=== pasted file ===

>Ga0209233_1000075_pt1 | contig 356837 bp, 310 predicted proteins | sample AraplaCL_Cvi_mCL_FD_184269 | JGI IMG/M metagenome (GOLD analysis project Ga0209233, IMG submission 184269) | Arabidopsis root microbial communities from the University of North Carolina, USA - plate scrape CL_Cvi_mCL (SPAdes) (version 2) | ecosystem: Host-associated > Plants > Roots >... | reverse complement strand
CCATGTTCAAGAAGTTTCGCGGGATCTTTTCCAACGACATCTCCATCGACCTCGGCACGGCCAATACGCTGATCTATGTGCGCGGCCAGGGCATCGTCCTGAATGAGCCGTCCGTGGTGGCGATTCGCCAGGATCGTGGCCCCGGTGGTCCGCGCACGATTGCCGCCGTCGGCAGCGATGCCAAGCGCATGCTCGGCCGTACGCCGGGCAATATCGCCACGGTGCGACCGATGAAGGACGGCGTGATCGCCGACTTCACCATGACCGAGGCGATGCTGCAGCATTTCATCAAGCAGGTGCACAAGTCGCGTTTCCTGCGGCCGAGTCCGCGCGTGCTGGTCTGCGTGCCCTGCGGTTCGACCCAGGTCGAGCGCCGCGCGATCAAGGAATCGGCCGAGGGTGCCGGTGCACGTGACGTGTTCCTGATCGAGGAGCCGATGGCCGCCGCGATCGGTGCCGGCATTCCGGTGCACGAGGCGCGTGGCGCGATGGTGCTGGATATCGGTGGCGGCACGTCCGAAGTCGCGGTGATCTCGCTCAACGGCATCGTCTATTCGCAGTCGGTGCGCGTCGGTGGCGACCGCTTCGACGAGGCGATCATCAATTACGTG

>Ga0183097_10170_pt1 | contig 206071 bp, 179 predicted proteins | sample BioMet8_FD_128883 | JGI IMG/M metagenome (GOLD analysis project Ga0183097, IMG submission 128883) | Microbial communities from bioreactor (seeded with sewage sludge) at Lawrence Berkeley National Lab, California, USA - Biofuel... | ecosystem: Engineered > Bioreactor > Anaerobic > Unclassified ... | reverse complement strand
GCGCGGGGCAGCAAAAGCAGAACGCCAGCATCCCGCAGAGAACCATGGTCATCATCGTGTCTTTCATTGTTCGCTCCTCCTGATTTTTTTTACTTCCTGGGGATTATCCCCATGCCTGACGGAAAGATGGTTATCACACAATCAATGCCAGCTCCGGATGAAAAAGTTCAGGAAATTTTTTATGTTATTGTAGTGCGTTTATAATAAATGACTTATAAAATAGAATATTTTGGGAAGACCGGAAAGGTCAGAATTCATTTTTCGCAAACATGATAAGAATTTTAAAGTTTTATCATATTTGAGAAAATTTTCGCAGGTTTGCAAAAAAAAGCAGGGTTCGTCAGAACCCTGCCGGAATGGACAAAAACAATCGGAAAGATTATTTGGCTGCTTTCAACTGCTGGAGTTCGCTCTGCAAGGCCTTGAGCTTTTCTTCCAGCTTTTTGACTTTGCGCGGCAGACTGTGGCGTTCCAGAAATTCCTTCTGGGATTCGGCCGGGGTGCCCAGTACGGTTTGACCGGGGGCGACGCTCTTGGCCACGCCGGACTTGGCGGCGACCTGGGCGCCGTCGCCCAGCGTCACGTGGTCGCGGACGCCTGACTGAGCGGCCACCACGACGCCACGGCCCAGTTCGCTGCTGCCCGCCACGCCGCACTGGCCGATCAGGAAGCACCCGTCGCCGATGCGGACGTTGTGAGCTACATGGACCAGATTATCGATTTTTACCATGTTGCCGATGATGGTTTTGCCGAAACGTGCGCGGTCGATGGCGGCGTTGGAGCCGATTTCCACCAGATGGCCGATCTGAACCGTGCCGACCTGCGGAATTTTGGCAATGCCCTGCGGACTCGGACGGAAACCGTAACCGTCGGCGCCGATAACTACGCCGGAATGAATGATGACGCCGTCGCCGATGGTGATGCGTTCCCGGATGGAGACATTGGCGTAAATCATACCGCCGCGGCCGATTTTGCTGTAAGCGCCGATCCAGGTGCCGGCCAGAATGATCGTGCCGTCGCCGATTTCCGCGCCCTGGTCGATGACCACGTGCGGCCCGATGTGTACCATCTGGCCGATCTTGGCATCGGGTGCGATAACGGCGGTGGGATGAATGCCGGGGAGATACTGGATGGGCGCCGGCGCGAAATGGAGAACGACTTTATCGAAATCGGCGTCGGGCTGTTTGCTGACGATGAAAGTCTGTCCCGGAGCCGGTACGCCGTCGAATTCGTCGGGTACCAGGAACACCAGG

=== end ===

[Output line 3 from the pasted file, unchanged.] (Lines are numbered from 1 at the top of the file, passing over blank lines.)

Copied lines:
>Ga0183097_10170_pt1 | contig 206071 bp, 179 predicted proteins | sample BioMet8_FD_128883 | JGI IMG/M metagenome (GOLD analysis project Ga0183097, IMG submission 128883) | Microbial communities from bioreactor (seeded with sewage sludge) at Lawrence Berkeley National Lab, California, USA - Biofuel... | ecosystem: Engineered > Bioreactor > Anaerobic > Unclassified ... | reverse complement strand